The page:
Although Brown narrowly lost to Doolittle in 2006, he rides into this election against a divided GOP. State Sen. Tom McClintock, a former candidate for state controller and favorite of the far right, edged former Rep. Doug Ose, a Republican moderate, in the June primary. McClintock, a vociferous foe of state spending from a southern California district, has been dogged by allegations that he took more than $300,000 in taxpayer-funded per-diems for lodging expenses while actually living up north near the state capital. 

2. Illinois’ 11th District

This central Illinois district, ex-urban home to Chicago emigres and a growing Latino population, has lost its sharp GOP tendencies in recent elections. And the retirement of seven-term Republican incumbent Jerry Weller amid corruption allegations over unreported land holdings in Central America has left an opportunity for Democrats. 

Marquee candidate and state Senate majority leader Debbie Halvorson faces Martin Ozinga, owner of a concrete company. Ozinga, who has faced fallout from a turf battle with an elderly local landowner displaced by his firm, has allied himself with Republican presidential candidate Sen. John McCain (Ariz.) in advocating expanded drilling, including in Alaska’s Arctic National Wildlife Refuge.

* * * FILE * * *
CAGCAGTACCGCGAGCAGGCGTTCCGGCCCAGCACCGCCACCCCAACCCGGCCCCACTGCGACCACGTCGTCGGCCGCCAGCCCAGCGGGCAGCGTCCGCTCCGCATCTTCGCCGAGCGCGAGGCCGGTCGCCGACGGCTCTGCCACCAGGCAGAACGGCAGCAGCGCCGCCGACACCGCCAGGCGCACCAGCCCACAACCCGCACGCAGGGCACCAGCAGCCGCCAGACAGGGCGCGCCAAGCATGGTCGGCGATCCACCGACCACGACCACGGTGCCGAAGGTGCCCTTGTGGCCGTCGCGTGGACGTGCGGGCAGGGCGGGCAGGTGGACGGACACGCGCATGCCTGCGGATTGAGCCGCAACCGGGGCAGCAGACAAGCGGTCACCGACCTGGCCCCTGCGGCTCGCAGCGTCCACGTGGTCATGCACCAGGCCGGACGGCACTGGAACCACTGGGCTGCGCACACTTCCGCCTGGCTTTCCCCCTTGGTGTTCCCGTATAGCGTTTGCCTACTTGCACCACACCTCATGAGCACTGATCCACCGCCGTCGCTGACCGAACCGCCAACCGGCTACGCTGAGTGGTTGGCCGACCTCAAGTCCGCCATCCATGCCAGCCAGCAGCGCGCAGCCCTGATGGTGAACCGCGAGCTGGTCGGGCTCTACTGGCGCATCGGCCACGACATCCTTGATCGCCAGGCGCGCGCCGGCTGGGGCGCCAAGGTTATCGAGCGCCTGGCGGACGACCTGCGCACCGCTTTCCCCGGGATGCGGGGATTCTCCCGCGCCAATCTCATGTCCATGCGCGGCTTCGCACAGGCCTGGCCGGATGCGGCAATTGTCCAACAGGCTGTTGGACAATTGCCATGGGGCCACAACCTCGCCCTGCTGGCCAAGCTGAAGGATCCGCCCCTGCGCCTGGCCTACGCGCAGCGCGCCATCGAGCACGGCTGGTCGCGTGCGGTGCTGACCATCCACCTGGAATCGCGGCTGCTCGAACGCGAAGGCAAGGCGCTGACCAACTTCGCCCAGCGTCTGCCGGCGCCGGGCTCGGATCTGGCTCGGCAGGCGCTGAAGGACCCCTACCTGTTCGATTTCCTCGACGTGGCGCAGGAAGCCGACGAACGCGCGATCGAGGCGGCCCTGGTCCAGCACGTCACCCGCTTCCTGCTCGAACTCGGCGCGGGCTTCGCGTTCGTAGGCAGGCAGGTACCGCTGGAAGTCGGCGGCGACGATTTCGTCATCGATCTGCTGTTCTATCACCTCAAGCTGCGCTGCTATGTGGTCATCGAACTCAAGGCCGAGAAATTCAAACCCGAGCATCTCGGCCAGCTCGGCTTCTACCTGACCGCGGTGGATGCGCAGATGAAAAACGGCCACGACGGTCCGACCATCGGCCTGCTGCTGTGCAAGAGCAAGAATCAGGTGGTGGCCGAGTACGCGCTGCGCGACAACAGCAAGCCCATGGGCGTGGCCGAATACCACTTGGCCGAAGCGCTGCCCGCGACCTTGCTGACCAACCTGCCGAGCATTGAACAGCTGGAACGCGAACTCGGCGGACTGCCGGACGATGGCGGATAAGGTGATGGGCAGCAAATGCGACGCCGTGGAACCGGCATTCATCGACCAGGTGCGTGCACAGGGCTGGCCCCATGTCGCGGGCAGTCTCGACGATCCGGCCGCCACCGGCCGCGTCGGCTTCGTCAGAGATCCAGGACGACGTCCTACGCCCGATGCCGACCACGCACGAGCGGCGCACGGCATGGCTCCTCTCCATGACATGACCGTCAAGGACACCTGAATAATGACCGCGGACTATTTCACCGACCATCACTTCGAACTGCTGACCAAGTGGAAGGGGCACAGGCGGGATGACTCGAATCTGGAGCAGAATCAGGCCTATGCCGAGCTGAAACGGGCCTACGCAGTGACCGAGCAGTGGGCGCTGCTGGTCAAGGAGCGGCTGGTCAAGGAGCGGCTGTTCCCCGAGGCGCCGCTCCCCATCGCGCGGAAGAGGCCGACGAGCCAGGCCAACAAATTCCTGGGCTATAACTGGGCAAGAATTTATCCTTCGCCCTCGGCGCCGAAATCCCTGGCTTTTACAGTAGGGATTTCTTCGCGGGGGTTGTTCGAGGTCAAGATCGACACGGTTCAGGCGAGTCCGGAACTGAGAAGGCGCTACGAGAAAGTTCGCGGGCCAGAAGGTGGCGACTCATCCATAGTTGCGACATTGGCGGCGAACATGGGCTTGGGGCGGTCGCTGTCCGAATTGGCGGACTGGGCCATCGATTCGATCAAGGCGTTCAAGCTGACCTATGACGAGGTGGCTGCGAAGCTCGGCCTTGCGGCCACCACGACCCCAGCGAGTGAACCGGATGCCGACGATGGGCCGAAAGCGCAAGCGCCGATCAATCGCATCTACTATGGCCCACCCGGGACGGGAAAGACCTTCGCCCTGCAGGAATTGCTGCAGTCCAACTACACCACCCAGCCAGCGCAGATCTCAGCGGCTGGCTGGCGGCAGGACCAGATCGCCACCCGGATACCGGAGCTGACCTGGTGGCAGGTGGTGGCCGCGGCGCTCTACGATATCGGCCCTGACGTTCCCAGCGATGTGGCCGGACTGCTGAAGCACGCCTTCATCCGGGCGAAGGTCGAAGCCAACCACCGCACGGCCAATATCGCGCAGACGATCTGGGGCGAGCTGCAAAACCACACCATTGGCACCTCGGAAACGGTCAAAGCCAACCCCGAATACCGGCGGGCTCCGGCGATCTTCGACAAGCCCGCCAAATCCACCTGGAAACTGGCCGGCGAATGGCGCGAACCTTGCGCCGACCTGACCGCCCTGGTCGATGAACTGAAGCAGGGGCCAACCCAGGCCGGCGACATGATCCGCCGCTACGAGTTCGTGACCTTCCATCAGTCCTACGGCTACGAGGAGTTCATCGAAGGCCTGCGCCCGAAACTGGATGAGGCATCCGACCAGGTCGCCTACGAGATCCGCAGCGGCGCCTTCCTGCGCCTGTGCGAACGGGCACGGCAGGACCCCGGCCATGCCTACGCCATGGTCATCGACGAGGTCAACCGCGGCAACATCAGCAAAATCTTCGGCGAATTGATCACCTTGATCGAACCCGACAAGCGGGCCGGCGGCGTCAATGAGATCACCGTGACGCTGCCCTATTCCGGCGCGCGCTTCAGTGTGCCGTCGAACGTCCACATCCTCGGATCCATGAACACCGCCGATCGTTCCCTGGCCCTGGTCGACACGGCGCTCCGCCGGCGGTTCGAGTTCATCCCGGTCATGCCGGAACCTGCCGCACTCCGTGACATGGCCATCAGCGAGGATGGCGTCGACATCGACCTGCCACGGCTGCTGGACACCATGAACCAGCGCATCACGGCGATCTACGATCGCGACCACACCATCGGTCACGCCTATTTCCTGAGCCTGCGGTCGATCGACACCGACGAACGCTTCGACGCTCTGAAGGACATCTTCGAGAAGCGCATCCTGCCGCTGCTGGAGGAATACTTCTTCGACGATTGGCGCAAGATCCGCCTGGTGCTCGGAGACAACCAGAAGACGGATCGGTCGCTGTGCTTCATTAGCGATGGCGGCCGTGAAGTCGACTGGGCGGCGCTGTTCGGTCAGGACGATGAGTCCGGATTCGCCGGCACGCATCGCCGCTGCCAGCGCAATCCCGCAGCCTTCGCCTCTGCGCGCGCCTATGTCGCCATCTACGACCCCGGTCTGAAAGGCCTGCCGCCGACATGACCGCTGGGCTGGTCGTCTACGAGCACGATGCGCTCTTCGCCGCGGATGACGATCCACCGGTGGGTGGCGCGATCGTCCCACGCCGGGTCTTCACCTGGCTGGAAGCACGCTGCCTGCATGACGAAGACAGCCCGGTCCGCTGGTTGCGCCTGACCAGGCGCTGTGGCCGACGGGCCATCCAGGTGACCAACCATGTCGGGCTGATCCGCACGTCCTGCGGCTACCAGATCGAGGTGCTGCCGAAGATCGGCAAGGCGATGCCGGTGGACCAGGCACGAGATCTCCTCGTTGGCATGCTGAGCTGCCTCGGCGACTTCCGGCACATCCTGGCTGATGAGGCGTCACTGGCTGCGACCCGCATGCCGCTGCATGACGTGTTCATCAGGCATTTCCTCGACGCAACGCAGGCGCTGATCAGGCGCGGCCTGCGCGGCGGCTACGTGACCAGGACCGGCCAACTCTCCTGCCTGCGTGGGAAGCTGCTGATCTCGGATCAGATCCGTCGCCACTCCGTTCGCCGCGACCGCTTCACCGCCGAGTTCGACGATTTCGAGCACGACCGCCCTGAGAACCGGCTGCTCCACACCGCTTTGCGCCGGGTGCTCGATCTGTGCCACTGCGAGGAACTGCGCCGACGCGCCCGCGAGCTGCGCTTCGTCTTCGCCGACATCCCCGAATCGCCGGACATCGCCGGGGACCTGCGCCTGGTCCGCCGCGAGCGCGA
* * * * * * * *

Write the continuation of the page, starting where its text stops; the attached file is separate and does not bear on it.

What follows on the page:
Halvorson, who prioritizes expansion of healthcare coverage, enjoys support from Emily’s List, the campaign training and funding source for pro-choice Democratic women.

3. Minnesota’s 3rd District

Few districts showcase the changing face and political leanings of American suburbs better than this one, on the western outskirts of Minneapolis. Ashwin Madia, a former Marine and son of Indian-American immigrants, seized the opportunity furnished by the retirement of nine-term moderate Republican Jim Ramstad.